Your Hosts: Dan and Howard
Toni Weisskopf and Cat Rambo joined Dan and Howard to discuss what it is that editors “really want.”
Question To Help You Decide Whether Or Not To Send Your Editor Bad News: “Will this news get better if I wait?”
Credits: this episode was recorded at GenCon Indy 2016, and mastered by Alex Jackson
Podcast: Play in new window | Download (Duration: 17:13 — 11.9MB)
Do something completely new. Write by hand, or outdoors. Also, listen to actual people talking, and write down what is being said.
Navah Wolfe, an editor at Saga Press, joined us to talk about the manuscripts she would really like to see. Ordinarily we don’t encourage people to write to the market, but Navah asked specifically for the opportunity to tell our listeners what she’s looking for. As it happens, tracking Navah’s wish list as you write is unlikely to send you haring after the latest trend—you’re far more likely to develop some new writing skills that will make your work more enjoyable, more fulfilling, and ultimately easier to sell.
Spoiler Warning: In three weeks we’ll be doing a Project in Depth on Ghost Talkers, by Mary Robinette Kowal. If you want to get the most out of that episode, you have three weeks to acquire and read the book.
Credits: This episode was recorded aboard Oasis of the Seas by Bert Grimm, and mastered by Alex Jackson.
Podcast: Play in new window | Download (Duration: 20:02 — 13.8MB)
Write two different “this meets that” pitches, once with a focus on the emotional heart, and once with a focus on set dressing.
Gail Carriger joined us at WorldCon in Spokane, Washington, to talk about her Convention Survival Kit, which is full of things most of us wish we’d known to bring to conventions back when we first started attending them.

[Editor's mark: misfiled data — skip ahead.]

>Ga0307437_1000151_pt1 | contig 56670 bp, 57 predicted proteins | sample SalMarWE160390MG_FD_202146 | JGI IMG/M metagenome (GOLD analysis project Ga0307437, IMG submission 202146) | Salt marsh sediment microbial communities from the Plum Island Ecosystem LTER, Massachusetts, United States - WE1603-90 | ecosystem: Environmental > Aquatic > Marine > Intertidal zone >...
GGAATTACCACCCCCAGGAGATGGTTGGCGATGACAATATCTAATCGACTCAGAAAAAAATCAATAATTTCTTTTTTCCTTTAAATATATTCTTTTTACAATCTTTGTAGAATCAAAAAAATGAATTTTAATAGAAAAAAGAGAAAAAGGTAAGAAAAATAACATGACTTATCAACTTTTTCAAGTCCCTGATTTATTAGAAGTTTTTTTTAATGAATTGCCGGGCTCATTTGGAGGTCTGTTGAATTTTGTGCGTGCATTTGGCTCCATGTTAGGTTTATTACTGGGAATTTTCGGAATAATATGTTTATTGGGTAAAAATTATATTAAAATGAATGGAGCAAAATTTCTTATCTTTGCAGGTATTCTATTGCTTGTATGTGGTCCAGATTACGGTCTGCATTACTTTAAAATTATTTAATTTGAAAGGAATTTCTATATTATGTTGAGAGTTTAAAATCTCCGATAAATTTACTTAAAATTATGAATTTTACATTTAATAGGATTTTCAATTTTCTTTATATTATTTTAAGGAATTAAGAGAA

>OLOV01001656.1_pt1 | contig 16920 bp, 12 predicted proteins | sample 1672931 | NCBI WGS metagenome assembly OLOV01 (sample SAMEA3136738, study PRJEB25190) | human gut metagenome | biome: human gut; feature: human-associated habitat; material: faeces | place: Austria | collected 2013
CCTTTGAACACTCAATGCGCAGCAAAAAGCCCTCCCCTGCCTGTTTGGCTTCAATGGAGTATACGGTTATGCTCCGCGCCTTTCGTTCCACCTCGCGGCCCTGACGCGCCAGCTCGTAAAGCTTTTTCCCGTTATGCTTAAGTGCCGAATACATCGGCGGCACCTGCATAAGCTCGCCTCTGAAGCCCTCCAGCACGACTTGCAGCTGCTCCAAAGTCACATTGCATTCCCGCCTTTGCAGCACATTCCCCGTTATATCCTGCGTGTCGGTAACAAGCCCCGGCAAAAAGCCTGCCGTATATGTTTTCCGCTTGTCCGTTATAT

Pronunciation note: Brandon uses the soft “g” when saying Gail’s surname, but it’s actually Carriger with a hard “g.”
Liner note: Gail’s convention tips and packing list can be found here. The page is pretty comprehensive, and is worth bookmarking and committing to memory.
Podcast: Play in new window | Download (Duration: 18:32 — 12.8MB)
Someone has to make a pitch when they are very, very drunk.
Court of Fives, by Kate Elliott, narrated by Georgia Dolenz, and Prudence, by Gail Carriger, narrated by Moira Quirk
Daniel José Older joins us for a Q&A on showing your work around. Here are the questions, which were submitted by attendees at the Out of Excuses workshop:
- What’s the best way to meet editors and agents at conventions?
- How do you write a good query letter?
- What do you mention as credentials in your query letter?
- You didn’t cover self publishing at all this month. Self publishing is legit, right?
- Can you submit the same work to more than one agent or editor at a time?
- Can you re-submit a revised work to an agent who previously rejected the piece?
Podcast: Play in new window | Download (Duration: 22:50 — 15.7MB)
Write a query letter for a book that you love, but did not write. Then write a query letter for your own work.
Mystic, by Jason Denzel, narrated by Mary Robinette Kowal
Marco Palmieri and Michael Underwood took the stage with Howard and Dan at GenCon Indy 2015 to discuss hand-selling manuscripts. Marco Palmieri is a senior editor at Tor, and Michael Underwood is an author, and is also the North American Sales and Marketing manager for Angry Robot Books.